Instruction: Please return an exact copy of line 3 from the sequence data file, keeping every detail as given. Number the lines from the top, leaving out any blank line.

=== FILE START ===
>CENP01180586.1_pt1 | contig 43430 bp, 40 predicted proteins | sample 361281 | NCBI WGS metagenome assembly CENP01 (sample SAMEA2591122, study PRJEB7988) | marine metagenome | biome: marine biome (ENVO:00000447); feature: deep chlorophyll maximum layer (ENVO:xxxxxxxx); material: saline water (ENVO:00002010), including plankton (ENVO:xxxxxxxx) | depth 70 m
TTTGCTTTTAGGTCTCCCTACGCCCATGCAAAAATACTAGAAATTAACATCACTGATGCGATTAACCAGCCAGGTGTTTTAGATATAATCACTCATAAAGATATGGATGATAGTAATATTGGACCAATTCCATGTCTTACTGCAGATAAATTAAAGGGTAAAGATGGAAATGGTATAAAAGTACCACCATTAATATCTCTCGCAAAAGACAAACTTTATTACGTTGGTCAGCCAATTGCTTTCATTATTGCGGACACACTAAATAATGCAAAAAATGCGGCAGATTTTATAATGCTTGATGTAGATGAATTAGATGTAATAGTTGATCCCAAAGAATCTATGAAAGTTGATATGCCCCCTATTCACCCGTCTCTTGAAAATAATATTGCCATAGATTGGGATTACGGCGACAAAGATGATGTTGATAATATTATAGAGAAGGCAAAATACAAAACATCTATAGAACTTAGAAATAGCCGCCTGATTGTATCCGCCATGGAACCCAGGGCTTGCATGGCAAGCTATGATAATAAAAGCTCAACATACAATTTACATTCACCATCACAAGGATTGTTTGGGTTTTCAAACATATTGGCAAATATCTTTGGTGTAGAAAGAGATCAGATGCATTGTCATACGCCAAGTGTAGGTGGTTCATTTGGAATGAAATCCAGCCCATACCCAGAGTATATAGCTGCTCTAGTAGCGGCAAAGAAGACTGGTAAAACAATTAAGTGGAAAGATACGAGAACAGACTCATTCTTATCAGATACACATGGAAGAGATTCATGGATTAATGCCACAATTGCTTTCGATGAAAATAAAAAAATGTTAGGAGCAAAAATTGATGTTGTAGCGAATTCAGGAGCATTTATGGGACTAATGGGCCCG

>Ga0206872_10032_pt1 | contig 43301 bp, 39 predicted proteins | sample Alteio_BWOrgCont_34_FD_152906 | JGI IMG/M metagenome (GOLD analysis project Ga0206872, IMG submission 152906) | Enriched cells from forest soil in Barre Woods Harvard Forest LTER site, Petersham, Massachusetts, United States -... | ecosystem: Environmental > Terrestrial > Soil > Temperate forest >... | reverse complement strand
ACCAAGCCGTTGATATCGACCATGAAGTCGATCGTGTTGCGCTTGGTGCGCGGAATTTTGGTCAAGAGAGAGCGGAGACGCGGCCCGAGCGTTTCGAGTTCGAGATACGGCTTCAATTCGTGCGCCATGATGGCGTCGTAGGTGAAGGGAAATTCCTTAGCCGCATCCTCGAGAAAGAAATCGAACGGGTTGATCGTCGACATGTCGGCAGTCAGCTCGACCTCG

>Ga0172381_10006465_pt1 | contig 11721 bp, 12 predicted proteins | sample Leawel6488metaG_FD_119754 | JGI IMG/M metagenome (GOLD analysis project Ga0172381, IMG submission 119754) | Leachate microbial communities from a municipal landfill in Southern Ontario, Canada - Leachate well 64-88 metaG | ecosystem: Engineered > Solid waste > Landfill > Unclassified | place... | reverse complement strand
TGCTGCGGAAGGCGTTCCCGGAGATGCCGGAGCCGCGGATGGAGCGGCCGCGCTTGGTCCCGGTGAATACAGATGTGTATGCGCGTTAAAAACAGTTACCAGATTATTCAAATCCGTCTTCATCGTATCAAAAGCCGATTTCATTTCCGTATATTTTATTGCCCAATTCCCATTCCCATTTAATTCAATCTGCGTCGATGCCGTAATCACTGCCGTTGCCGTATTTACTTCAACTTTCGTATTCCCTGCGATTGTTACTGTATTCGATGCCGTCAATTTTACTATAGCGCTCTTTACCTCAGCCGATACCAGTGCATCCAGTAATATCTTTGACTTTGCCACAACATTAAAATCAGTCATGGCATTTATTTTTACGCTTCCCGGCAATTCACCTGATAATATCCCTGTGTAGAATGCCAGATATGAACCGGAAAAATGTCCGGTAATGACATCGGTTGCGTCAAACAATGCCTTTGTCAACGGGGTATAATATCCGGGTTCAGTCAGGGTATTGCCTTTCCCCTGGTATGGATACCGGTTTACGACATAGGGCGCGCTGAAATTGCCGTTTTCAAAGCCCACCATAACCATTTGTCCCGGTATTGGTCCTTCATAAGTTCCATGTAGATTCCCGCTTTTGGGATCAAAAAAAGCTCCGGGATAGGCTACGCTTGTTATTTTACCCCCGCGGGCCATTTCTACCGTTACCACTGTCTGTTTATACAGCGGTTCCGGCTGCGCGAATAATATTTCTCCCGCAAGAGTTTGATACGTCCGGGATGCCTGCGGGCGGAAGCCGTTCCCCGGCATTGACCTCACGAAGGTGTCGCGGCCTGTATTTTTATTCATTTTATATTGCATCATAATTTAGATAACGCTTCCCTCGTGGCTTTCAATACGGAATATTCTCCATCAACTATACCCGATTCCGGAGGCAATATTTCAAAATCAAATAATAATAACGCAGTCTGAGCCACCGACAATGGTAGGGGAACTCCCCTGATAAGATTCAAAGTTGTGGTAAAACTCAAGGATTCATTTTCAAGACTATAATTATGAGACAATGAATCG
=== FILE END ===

>Ga0206872_10032_pt1 | contig 43301 bp, 39 predicted proteins | sample Alteio_BWOrgCont_34_FD_152906 | JGI IMG/M metagenome (GOLD analysis project Ga0206872, IMG submission 152906) | Enriched cells from forest soil in Barre Woods Harvard Forest LTER site, Petersham, Massachusetts, United States -... | ecosystem: Environmental > Terrestrial > Soil > Temperate forest >... | reverse complement strand